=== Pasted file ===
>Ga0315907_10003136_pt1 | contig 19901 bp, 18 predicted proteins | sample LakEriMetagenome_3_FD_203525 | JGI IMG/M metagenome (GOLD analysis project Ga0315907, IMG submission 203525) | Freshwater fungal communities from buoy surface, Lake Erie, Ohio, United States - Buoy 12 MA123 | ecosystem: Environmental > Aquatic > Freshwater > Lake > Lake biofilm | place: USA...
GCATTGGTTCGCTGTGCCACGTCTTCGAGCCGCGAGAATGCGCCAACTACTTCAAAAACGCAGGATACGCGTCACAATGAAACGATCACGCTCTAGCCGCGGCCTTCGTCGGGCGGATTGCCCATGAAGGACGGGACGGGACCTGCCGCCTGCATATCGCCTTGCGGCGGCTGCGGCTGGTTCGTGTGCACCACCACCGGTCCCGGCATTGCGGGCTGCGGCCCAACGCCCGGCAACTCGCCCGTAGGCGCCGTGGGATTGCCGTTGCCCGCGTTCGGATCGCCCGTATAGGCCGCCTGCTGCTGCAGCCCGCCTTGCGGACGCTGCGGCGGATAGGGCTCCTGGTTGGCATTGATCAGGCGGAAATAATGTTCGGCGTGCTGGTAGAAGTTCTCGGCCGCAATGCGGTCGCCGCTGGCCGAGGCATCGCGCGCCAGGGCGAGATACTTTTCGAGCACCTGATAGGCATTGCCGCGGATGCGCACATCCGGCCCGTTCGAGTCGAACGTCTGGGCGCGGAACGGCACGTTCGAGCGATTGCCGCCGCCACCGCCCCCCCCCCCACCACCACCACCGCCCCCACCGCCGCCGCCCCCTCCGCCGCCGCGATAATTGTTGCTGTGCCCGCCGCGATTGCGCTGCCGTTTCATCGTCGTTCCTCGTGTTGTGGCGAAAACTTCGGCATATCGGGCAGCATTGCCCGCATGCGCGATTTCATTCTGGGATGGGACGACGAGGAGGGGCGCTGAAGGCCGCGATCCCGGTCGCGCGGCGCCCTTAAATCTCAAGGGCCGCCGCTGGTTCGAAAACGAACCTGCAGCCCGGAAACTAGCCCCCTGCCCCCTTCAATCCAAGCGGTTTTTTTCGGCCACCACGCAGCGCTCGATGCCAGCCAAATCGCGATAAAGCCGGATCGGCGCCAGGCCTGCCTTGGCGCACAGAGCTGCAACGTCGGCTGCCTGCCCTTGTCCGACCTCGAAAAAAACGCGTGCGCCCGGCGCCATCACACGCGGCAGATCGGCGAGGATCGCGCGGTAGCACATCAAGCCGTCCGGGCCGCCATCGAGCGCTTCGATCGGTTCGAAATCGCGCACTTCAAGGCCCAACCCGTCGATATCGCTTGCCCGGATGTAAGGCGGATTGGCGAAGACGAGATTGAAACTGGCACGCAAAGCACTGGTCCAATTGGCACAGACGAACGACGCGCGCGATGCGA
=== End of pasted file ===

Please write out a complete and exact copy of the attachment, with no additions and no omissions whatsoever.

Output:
>Ga0315907_10003136_pt1 | contig 19901 bp, 18 predicted proteins | sample LakEriMetagenome_3_FD_203525 | JGI IMG/M metagenome (GOLD analysis project Ga0315907, IMG submission 203525) | Freshwater fungal communities from buoy surface, Lake Erie, Ohio, United States - Buoy 12 MA123 | ecosystem: Environmental > Aquatic > Freshwater > Lake > Lake biofilm | place: USA...
GCATTGGTTCGCTGTGCCACGTCTTCGAGCCGCGAGAATGCGCCAACTACTTCAAAAACGCAGGATACGCGTCACAATGAAACGATCACGCTCTAGCCGCGGCCTTCGTCGGGCGGATTGCCCATGAAGGACGGGACGGGACCTGCCGCCTGCATATCGCCTTGCGGCGGCTGCGGCTGGTTCGTGTGCACCACCACCGGTCCCGGCATTGCGGGCTGCGGCCCAACGCCCGGCAACTCGCCCGTAGGCGCCGTGGGATTGCCGTTGCCCGCGTTCGGATCGCCCGTATAGGCCGCCTGCTGCTGCAGCCCGCCTTGCGGACGCTGCGGCGGATAGGGCTCCTGGTTGGCATTGATCAGGCGGAAATAATGTTCGGCGTGCTGGTAGAAGTTCTCGGCCGCAATGCGGTCGCCGCTGGCCGAGGCATCGCGCGCCAGGGCGAGATACTTTTCGAGCACCTGATAGGCATTGCCGCGGATGCGCACATCCGGCCCGTTCGAGTCGAACGTCTGGGCGCGGAACGGCACGTTCGAGCGATTGCCGCCGCCACCGCCCCCCCCCCCACCACCACCACCGCCCCCACCGCCGCCGCCCCCTCCGCCGCCGCGATAATTGTTGCTGTGCCCGCCGCGATTGCGCTGCCGTTTCATCGTCGTTCCTCGTGTTGTGGCGAAAACTTCGGCATATCGGGCAGCATTGCCCGCATGCGCGATTTCATTCTGGGATGGGACGACGAGGAGGGGCGCTGAAGGCCGCGATCCCGGTCGCGCGGCGCCCTTAAATCTCAAGGGCCGCCGCTGGTTCGAAAACGAACCTGCAGCCCGGAAACTAGCCCCCTGCCCCCTTCAATCCAAGCGGTTTTTTTCGGCCACCACGCAGCGCTCGATGCCAGCCAAATCGCGATAAAGCCGGATCGGCGCCAGGCCTGCCTTGGCGCACAGAGCTGCAACGTCGGCTGCCTGCCCTTGTCCGACCTCGAAAAAAACGCGTGCGCCCGGCGCCATCACACGCGGCAGATCGGCGAGGATCGCGCGGTAGCACATCAAGCCGTCCGGGCCGCCATCGAGCGCTTCGATCGGTTCGAAATCGCGCACTTCAAGGCCCAACCCGTCGATATCGCTTGCCCGGATGTAAGGCGGATTGGCGAAGACGAGATTGAAACTGGCACGCAAAGCACTGGTCCAATTGGCACAGACGAACGACGCGCGCGATGCGA